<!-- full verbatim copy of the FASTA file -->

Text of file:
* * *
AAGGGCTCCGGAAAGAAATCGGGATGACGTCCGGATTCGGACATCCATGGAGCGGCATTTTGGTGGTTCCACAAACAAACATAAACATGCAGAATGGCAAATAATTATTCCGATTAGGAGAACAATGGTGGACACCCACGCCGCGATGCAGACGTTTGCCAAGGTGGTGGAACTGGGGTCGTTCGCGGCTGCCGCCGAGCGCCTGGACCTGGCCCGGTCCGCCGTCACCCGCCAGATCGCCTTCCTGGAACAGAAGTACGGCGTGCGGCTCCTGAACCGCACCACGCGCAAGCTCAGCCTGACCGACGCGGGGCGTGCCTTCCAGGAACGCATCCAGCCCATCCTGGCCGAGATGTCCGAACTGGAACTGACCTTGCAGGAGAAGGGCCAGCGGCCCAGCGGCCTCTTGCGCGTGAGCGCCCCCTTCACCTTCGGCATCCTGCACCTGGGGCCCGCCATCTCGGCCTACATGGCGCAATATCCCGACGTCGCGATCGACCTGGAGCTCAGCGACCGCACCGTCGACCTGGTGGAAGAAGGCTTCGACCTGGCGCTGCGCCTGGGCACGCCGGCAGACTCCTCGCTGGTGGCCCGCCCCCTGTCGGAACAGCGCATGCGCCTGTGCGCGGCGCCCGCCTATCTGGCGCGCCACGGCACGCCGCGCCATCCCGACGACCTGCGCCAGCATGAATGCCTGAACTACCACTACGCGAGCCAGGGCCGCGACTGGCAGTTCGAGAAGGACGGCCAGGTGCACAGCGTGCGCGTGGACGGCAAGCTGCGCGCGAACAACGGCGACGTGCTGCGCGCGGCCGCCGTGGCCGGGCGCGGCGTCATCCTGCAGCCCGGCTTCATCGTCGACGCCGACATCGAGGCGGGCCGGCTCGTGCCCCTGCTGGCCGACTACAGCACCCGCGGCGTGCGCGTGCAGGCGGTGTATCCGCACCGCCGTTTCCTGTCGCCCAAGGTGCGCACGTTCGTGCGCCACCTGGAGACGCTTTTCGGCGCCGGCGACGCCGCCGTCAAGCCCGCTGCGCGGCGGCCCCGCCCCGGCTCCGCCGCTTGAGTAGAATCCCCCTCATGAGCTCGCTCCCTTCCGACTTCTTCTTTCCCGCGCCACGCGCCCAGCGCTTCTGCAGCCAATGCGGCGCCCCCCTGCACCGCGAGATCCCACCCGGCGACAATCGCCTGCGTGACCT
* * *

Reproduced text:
AAGGGCTCCGGAAAGAAATCGGGATGACGTCCGGATTCGGACATCCATGGAGCGGCATTTTGGTGGTTCCACAAACAAACATAAACATGCAGAATGGCAAATAATTATTCCGATTAGGAGAACAATGGTGGACACCCACGCCGCGATGCAGACGTTTGCCAAGGTGGTGGAACTGGGGTCGTTCGCGGCTGCCGCCGAGCGCCTGGACCTGGCCCGGTCCGCCGTCACCCGCCAGATCGCCTTCCTGGAACAGAAGTACGGCGTGCGGCTCCTGAACCGCACCACGCGCAAGCTCAGCCTGACCGACGCGGGGCGTGCCTTCCAGGAACGCATCCAGCCCATCCTGGCCGAGATGTCCGAACTGGAACTGACCTTGCAGGAGAAGGGCCAGCGGCCCAGCGGCCTCTTGCGCGTGAGCGCCCCCTTCACCTTCGGCATCCTGCACCTGGGGCCCGCCATCTCGGCCTACATGGCGCAATATCCCGACGTCGCGATCGACCTGGAGCTCAGCGACCGCACCGTCGACCTGGTGGAAGAAGGCTTCGACCTGGCGCTGCGCCTGGGCACGCCGGCAGACTCCTCGCTGGTGGCCCGCCCCCTGTCGGAACAGCGCATGCGCCTGTGCGCGGCGCCCGCCTATCTGGCGCGCCACGGCACGCCGCGCCATCCCGACGACCTGCGCCAGCATGAATGCCTGAACTACCACTACGCGAGCCAGGGCCGCGACTGGCAGTTCGAGAAGGACGGCCAGGTGCACAGCGTGCGCGTGGACGGCAAGCTGCGCGCGAACAACGGCGACGTGCTGCGCGCGGCCGCCGTGGCCGGGCGCGGCGTCATCCTGCAGCCCGGCTTCATCGTCGACGCCGACATCGAGGCGGGCCGGCTCGTGCCCCTGCTGGCCGACTACAGCACCCGCGGCGTGCGCGTGCAGGCGGTGTATCCGCACCGCCGTTTCCTGTCGCCCAAGGTGCGCACGTTCGTGCGCCACCTGGAGACGCTTTTCGGCGCCGGCGACGCCGCCGTCAAGCCCGCTGCGCGGCGGCCCCGCCCCGGCTCCGCCGCTTGAGTAGAATCCCCCTCATGAGCTCGCTCCCTTCCGACTTCTTCTTTCCCGCGCCACGCGCCCAGCGCTTCTGCAGCCAATGCGGCGCCCCCCTGCACCGCGAGATCCCACCCGGCGACAATCGCCTGCGTGACCT